Something I've wondered about is the fact that a lot of no-kill shelters must turn away a great number of pets, any that aren't adoptable. That leads me to wondering if it's stressful to all the surrounding shelters that have to deal with extra intake of pets. I suppose it depends on how the 'no-kill' is run. There's no set definition, as far as I know.
My city has the largest cat sanctuary in North America for all the non-adoptable cats (and for many other cats simply because there are too many vs demand), about five years back the sanctuary won the bid on the city shelter, taking it over from the SPCA. They then made the shelter no-kill, and it's worked. Of course, they have a massive cat sanctuary to back it up, and are a large organization. There's also mandatory spay/neuter bylaws in place. The cat sanctuary was once at over 900 cats. Now it sits at around 700, so something must be working.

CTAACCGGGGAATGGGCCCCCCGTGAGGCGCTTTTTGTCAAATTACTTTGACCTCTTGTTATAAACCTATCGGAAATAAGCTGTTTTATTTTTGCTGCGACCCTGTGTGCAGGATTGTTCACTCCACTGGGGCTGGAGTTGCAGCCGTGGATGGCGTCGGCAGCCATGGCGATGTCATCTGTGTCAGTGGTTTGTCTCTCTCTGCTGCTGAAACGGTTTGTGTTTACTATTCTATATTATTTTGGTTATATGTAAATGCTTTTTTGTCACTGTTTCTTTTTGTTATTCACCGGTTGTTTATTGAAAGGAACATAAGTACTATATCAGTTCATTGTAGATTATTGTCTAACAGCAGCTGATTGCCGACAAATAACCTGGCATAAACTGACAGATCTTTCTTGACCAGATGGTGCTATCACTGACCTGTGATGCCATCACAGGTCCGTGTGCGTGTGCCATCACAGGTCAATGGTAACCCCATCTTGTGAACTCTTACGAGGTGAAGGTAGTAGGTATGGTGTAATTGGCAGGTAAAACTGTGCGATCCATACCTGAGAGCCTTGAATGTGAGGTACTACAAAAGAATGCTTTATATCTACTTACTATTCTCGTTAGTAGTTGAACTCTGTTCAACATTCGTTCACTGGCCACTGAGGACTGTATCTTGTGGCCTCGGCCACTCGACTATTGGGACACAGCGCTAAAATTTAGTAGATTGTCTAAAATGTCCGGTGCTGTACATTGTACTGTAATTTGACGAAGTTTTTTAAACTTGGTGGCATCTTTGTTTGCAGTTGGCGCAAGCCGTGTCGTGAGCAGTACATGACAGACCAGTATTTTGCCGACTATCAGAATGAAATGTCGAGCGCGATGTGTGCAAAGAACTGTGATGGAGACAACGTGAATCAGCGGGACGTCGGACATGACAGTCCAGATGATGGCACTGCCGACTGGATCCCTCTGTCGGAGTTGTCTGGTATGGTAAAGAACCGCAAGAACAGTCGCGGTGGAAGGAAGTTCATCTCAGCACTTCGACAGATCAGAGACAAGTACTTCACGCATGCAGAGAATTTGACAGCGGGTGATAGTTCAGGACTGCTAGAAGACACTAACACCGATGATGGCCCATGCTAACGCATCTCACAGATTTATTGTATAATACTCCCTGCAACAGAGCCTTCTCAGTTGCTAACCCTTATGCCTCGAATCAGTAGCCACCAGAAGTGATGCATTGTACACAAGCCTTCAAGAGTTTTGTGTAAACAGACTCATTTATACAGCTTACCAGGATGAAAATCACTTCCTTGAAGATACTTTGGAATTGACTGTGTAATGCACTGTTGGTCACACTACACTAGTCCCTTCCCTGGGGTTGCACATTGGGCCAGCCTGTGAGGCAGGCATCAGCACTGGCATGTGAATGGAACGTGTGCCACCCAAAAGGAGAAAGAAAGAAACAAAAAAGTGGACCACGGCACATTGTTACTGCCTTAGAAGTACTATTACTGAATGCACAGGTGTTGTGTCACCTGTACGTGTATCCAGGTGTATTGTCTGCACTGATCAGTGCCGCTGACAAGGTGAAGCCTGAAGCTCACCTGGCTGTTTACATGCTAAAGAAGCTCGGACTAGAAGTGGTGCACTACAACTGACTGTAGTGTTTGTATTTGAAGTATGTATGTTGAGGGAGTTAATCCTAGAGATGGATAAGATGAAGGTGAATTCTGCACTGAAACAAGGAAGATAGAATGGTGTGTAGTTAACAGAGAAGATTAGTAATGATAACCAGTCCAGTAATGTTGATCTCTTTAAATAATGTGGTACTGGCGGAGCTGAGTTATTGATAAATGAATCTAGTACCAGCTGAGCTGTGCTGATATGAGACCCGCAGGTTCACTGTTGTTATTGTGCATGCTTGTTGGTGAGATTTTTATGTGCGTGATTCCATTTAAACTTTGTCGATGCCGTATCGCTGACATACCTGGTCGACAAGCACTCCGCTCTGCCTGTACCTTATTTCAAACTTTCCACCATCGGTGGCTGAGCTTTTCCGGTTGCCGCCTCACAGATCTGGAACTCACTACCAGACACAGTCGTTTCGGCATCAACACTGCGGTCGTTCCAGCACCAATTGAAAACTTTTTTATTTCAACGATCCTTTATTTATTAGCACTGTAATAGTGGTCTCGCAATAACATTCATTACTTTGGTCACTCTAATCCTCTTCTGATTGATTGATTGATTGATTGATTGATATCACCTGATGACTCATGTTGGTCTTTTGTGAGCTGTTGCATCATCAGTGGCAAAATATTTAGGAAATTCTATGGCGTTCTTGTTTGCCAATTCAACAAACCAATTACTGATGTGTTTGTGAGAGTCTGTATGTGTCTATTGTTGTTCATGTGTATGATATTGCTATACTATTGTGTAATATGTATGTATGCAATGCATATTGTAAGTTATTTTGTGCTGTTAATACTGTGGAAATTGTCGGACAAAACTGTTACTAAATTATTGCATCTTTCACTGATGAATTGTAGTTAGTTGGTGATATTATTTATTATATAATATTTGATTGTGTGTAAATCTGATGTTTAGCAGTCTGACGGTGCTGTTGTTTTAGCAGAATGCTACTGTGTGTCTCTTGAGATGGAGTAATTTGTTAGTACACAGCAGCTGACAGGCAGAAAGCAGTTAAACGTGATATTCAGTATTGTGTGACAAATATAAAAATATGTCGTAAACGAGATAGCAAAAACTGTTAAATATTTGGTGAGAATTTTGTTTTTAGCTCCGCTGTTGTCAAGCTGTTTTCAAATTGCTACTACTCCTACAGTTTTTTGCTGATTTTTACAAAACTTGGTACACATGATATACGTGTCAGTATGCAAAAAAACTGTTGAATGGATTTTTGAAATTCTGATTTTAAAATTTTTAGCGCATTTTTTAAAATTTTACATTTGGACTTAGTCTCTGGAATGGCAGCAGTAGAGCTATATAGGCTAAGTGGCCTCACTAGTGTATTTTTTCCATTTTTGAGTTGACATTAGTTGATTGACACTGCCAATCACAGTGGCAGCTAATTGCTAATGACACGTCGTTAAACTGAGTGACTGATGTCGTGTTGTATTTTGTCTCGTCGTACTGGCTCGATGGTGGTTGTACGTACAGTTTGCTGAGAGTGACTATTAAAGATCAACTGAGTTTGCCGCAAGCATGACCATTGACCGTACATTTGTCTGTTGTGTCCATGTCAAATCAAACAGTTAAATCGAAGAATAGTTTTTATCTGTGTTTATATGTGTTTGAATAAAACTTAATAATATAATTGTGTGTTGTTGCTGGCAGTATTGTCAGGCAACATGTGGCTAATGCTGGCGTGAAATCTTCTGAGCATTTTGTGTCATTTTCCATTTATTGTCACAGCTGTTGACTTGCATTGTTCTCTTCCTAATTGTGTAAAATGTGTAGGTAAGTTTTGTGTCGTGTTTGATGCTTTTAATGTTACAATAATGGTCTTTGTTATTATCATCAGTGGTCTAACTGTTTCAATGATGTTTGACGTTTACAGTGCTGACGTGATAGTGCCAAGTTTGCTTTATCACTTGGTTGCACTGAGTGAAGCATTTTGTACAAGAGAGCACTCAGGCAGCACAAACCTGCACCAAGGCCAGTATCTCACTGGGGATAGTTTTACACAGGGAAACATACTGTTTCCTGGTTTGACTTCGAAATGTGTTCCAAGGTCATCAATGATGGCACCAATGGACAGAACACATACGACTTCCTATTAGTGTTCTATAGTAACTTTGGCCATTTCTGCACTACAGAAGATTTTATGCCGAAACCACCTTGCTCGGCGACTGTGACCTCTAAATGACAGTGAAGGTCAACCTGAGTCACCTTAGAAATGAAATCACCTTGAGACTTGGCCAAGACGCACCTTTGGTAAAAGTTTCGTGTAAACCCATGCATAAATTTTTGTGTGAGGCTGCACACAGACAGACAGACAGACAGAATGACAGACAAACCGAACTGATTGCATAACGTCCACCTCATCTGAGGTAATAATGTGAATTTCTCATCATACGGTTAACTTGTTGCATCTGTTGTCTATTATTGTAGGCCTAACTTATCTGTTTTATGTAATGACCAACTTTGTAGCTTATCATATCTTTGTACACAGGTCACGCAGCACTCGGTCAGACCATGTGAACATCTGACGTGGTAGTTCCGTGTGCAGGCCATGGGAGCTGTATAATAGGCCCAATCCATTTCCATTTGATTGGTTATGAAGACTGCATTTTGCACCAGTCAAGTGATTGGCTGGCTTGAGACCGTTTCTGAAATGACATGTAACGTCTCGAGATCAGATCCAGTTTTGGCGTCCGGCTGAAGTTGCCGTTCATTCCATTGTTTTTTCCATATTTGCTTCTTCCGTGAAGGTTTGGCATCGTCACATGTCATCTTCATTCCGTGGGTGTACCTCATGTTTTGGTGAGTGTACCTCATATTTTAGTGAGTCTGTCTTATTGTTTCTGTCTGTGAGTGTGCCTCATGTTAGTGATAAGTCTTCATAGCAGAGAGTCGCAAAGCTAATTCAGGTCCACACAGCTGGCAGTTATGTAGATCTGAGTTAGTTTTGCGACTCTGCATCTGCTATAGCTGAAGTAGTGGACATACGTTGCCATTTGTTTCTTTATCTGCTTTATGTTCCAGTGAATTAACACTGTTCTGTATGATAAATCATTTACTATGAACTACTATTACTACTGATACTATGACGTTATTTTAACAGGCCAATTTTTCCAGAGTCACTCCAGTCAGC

It would be a lot of work to get to that point considering where a lot of cities are currently. I live in a very wealthy city, and a lot of money and a shift in public opinion would be required for no-kill to start working in many other areas, especially in less well off locations, which are the areas where it's more desperately needed to get strays under control. It is doable, but it isn't something that can happen overnight.
So in short: I really don't know. Of course no-kill is fantastic, but if everyone tomorrow went no-kill, it wouldn't work. Maybe your area needs to start with something smaller (but no less difficult to implement) first, like changing public perception and getting more people involved in TNR.